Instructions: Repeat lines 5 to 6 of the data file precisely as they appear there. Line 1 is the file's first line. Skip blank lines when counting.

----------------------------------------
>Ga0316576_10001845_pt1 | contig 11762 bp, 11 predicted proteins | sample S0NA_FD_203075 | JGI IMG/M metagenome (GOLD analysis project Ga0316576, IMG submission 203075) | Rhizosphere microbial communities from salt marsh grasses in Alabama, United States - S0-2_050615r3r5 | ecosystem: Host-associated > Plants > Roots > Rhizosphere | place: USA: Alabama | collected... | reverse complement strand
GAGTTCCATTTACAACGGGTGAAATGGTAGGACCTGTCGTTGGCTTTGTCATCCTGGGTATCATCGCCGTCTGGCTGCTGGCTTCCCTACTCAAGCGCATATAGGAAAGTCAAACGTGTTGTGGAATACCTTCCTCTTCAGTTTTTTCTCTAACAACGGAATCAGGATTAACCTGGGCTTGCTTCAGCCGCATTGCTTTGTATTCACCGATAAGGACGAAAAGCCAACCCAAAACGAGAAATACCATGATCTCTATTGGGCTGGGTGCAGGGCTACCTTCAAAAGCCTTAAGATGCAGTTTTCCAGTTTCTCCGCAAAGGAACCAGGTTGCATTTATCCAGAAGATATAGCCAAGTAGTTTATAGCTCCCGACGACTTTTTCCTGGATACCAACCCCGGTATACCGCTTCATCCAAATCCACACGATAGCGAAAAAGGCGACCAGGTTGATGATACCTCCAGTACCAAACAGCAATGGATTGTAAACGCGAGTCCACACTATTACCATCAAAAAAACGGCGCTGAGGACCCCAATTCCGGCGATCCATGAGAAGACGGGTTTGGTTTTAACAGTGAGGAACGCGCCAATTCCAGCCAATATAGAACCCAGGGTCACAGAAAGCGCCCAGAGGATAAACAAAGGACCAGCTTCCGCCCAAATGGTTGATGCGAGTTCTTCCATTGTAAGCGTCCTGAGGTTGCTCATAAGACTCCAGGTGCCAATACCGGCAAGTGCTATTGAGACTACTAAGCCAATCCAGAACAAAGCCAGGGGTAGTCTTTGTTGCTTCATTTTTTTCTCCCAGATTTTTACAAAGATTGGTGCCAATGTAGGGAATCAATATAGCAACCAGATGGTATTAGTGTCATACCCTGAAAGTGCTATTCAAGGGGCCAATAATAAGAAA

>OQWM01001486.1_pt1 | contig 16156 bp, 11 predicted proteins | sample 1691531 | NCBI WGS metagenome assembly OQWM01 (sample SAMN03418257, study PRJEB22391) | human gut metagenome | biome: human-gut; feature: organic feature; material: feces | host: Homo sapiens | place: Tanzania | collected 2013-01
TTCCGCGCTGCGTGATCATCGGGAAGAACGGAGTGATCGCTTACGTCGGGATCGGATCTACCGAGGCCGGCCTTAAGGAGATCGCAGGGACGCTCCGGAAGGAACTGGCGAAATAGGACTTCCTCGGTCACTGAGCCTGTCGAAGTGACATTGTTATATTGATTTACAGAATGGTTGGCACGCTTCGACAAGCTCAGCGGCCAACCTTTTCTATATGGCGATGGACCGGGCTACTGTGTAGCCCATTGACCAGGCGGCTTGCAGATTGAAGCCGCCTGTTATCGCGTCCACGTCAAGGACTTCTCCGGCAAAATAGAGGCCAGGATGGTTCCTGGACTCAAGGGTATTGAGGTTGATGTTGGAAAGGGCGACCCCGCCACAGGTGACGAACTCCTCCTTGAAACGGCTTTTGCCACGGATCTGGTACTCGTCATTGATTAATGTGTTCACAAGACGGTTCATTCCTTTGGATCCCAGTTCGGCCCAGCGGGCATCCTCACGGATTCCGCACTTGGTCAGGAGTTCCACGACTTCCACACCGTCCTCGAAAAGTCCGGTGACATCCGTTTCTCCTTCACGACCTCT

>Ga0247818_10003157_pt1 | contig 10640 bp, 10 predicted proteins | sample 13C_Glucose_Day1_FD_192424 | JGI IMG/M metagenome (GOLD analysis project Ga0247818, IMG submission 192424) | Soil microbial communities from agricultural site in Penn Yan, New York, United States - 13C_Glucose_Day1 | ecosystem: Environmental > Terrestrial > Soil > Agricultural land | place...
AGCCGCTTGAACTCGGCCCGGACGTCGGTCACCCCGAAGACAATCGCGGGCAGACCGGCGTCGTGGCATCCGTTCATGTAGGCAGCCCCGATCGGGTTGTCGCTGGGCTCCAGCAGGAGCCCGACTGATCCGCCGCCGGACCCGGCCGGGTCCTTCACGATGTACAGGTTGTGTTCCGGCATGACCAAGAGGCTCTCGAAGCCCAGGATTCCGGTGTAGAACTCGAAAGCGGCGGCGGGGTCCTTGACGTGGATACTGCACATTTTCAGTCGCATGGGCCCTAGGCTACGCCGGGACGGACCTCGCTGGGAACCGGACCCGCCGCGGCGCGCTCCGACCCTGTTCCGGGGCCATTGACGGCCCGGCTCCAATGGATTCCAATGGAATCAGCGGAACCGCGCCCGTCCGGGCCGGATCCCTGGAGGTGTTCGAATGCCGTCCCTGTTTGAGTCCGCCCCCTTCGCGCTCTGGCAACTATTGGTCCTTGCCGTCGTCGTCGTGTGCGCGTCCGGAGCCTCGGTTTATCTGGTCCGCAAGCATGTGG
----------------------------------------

>Ga0247818_10003157_pt1 | contig 10640 bp, 10 predicted proteins | sample 13C_Glucose_Day1_FD_192424 | JGI IMG/M metagenome (GOLD analysis project Ga0247818, IMG submission 192424) | Soil microbial communities from agricultural site in Penn Yan, New York, United States - 13C_Glucose_Day1 | ecosystem: Environmental > Terrestrial > Soil > Agricultural land | place...
AGCCGCTTGAACTCGGCCCGGACGTCGGTCACCCCGAAGACAATCGCGGGCAGACCGGCGTCGTGGCATCCGTTCATGTAGGCAGCCCCGATCGGGTTGTCGCTGGGCTCCAGCAGGAGCCCGACTGATCCGCCGCCGGACCCGGCCGGGTCCTTCACGATGTACAGGTTGTGTTCCGGCATGACCAAGAGGCTCTCGAAGCCCAGGATTCCGGTGTAGAACTCGAAAGCGGCGGCGGGGTCCTTGACGTGGATACTGCACATTTTCAGTCGCATGGGCCCTAGGCTACGCCGGGACGGACCTCGCTGGGAACCGGACCCGCCGCGGCGCGCTCCGACCCTGTTCCGGGGCCATTGACGGCCCGGCTCCAATGGATTCCAATGGAATCAGCGGAACCGCGCCCGTCCGGGCCGGATCCCTGGAGGTGTTCGAATGCCGTCCCTGTTTGAGTCCGCCCCCTTCGCGCTCTGGCAACTATTGGTCCTTGCCGTCGTCGTCGTGTGCGCGTCCGGAGCCTCGGTTTATCTGGTCCGCAAGCATGTGG